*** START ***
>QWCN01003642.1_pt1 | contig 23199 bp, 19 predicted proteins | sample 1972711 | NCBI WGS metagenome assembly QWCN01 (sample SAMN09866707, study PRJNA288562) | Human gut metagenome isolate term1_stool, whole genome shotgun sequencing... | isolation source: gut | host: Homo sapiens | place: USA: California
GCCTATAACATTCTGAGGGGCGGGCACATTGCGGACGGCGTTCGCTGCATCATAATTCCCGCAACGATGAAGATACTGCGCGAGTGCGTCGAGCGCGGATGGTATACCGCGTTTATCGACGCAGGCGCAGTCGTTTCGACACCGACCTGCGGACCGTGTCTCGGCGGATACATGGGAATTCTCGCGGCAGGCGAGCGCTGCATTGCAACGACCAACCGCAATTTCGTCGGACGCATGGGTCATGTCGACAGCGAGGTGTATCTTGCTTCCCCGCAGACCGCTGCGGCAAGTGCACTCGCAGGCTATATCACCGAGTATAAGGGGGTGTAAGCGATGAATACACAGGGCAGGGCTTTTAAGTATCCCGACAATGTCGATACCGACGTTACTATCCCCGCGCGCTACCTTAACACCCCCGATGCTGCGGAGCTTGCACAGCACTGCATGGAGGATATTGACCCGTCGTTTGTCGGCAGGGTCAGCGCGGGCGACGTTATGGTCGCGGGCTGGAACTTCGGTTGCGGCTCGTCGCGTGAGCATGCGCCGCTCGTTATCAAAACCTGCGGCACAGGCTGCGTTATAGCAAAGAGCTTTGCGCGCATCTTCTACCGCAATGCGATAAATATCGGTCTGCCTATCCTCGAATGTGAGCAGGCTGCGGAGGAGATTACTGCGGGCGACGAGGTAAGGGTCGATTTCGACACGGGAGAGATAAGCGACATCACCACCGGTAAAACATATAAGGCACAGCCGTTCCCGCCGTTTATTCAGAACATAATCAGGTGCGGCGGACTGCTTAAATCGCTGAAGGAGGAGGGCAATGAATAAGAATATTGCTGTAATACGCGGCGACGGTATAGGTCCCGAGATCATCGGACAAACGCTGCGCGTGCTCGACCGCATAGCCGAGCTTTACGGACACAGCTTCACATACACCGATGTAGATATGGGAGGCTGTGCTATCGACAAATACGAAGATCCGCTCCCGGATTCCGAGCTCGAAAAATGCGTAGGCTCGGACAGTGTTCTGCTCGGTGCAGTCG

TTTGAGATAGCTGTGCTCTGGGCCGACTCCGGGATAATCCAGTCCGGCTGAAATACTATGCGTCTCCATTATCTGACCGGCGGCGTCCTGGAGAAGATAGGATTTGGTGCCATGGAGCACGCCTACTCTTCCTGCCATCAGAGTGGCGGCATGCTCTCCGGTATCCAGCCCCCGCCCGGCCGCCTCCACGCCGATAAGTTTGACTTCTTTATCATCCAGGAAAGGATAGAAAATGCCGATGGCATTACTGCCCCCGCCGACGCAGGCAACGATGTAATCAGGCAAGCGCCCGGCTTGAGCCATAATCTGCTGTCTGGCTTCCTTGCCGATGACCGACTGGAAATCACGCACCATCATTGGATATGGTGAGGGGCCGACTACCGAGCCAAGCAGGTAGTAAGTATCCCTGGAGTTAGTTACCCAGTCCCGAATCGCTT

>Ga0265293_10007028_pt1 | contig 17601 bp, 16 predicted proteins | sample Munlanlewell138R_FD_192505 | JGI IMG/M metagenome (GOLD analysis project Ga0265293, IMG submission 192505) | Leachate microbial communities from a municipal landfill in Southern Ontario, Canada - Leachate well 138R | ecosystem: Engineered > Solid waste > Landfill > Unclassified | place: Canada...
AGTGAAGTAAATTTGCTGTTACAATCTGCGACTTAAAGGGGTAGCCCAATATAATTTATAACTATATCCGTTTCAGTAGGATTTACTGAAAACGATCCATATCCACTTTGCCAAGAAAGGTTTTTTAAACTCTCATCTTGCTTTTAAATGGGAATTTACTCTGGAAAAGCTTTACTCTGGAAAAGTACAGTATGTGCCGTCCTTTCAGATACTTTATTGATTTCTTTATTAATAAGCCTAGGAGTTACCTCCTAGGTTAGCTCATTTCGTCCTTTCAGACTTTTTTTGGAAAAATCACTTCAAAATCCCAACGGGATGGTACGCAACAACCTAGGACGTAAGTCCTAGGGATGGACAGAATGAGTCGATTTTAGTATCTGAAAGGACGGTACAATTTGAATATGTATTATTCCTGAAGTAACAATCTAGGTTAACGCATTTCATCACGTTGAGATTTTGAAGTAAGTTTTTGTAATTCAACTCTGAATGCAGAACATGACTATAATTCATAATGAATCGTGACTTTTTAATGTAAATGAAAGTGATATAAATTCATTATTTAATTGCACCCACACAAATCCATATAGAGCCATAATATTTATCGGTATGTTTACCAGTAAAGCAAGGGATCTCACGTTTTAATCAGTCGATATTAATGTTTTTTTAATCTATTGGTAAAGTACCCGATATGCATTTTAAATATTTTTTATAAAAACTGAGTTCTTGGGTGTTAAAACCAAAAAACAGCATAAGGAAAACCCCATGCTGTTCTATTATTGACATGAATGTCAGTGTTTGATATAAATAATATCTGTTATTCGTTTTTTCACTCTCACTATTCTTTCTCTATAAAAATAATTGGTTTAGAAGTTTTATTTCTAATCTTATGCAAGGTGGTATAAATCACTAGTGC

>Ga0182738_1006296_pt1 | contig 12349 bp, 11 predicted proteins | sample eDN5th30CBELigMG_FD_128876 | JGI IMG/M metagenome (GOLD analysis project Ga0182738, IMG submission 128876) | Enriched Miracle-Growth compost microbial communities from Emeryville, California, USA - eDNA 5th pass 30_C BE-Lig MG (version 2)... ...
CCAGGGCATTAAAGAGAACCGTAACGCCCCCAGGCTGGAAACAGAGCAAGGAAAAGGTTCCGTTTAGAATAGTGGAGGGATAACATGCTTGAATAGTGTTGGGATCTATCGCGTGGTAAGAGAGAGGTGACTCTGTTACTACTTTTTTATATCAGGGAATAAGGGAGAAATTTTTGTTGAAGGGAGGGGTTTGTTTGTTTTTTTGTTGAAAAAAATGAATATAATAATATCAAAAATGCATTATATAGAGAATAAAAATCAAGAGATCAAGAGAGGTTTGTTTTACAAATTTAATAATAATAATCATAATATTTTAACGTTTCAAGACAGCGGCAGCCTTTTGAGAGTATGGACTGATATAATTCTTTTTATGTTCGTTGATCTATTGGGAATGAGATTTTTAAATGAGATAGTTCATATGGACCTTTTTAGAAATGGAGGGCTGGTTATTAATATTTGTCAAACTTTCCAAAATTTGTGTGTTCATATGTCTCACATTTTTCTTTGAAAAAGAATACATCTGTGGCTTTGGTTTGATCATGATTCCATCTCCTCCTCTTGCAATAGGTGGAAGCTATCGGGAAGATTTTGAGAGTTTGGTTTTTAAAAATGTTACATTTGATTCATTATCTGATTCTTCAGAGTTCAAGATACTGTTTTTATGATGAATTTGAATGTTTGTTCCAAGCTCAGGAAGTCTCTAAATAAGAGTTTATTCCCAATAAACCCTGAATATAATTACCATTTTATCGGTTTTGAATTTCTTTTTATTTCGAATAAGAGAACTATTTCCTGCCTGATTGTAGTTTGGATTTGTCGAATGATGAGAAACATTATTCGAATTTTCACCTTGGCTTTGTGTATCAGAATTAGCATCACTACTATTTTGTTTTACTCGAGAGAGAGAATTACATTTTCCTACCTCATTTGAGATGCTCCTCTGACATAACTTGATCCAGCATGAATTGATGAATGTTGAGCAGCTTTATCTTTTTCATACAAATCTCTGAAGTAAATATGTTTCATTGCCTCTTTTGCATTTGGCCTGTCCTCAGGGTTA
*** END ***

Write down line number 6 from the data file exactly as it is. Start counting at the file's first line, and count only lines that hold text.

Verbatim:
>Ga0182738_1006296_pt1 | contig 12349 bp, 11 predicted proteins | sample eDN5th30CBELigMG_FD_128876 | JGI IMG/M metagenome (GOLD analysis project Ga0182738, IMG submission 128876) | Enriched Miracle-Growth compost microbial communities from Emeryville, California, USA - eDNA 5th pass 30_C BE-Lig MG (version 2)... ...